December Fiction: How my Brother (and in a way I) Got Santa Fired

by Ian Sifton, Age 17, Canada

Artwork by Katie King

 

Got Santa Fired

I couldn’t believe the words that had just come out of Jimmy’s mouth.

“What do you mean you met Rudolph?”

He sat there at my desk and just smiled at me with his seven-year-old grin. The one he wore when he was ahead of the game, and I wasn’t.

“Like I told ya a bazillion times, Jamie. I was at the toyshop lookin’ through the glass at that brand new camera, when a voice from behind me says, ‘You look ready burst with Christmas cheer old sport.’ So I spun around and right in front of me was a reindeer. It was Rudolph.”

“How could you tell?”

“His nose, duh. It was bright as a cherry. You’d know it anywhere.”

I still couldn’t believe it. Here I was wrapping presents, when he bursts in and tells me he met the legend himself: Reese Rudolph Reindeer. I put the tape and paper down on my bed and leaned in eagerly. Nobody except Prime Minister Trudeau had ever met Santa, but a few very lucky people met his reindeer whenever they went out to fly and get up to mischief. People said that if you did meet one, they might tell you Christmas secrets. Or if you were unlucky, they might pull a trick on you.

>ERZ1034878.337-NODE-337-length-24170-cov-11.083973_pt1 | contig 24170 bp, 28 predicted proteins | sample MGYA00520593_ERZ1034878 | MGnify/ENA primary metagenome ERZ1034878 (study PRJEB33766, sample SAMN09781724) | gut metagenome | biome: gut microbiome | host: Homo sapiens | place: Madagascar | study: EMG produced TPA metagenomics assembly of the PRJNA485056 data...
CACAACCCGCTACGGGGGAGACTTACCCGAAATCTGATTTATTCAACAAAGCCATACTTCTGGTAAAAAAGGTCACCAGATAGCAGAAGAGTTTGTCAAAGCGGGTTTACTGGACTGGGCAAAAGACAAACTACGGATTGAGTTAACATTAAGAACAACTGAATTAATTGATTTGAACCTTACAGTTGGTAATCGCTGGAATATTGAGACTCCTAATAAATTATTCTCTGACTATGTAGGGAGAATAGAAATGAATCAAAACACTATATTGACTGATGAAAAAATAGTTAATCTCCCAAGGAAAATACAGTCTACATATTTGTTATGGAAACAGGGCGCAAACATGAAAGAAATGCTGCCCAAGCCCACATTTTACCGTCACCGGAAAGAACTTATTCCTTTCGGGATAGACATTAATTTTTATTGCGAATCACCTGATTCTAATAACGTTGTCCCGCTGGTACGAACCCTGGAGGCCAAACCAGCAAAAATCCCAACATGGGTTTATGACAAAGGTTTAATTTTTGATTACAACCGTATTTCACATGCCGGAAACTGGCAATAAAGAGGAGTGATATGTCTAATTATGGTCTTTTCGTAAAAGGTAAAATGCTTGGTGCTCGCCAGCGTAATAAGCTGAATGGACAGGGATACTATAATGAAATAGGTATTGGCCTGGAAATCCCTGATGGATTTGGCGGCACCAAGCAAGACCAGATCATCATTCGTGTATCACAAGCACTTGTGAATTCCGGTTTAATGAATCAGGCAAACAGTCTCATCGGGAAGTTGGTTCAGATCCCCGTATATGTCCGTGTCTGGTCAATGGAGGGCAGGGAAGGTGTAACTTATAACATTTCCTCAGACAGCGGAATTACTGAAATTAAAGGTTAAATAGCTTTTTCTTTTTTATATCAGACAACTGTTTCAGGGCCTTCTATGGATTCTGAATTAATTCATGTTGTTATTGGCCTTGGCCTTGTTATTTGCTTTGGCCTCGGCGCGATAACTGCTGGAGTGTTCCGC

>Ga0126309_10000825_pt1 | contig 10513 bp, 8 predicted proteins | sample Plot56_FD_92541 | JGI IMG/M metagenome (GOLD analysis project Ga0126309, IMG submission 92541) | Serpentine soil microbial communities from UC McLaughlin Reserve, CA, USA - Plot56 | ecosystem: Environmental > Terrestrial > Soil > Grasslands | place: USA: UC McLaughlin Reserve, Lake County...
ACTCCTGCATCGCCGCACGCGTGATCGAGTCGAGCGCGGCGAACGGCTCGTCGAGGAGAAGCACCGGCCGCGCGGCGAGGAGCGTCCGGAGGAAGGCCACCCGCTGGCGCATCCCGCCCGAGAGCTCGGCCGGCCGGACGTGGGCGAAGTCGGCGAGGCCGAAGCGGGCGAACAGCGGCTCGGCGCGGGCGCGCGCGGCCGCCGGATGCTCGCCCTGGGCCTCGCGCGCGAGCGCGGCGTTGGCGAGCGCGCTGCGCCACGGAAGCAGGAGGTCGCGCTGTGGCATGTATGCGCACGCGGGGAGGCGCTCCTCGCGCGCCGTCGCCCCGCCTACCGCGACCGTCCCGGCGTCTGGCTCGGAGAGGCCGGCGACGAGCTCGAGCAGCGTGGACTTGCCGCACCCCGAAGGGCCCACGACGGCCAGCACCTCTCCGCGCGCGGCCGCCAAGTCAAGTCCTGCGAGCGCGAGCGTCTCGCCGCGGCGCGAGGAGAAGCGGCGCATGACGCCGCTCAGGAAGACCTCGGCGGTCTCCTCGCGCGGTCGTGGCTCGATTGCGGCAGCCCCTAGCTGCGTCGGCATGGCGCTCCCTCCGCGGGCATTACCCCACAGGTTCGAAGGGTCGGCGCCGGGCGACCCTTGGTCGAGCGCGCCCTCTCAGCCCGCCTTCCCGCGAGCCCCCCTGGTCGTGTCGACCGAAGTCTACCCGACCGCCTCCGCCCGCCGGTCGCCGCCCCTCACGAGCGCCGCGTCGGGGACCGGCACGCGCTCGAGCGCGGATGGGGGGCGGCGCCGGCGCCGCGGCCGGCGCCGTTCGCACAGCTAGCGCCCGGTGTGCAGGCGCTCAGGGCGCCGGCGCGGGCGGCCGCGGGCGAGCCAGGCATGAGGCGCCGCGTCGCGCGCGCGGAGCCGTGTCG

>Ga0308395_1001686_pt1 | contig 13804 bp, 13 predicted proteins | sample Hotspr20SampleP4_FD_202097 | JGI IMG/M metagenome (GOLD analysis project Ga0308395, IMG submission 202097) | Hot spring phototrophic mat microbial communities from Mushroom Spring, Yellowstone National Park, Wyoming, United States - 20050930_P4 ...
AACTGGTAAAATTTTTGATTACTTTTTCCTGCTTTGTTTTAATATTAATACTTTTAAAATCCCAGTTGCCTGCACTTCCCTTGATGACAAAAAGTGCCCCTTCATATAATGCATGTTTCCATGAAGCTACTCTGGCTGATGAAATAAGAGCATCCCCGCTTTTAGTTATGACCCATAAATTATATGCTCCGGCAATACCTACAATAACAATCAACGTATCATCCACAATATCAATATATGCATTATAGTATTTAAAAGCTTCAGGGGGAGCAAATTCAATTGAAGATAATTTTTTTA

“And? What happened?”

“So I’m standing there with my mouth open, too stunned to move. For a moment we just stared at each other. Then he chuckles and says, ‘Well don’t just stand there with your mouth hanging open like fish. I may be a celeber– celebrite–.’”

“Celebrity, Jimmy.”

“Yeah that’s the word. ‘I may be a celebrity,’ he says, ‘but you can still talk to me old sport. You look like a nice young fellow, and based on the way you had your nose pressed to the glass, I reckon you want that shiny new camera for Christmas. Would this here reindeer extraordinaire be correct?’”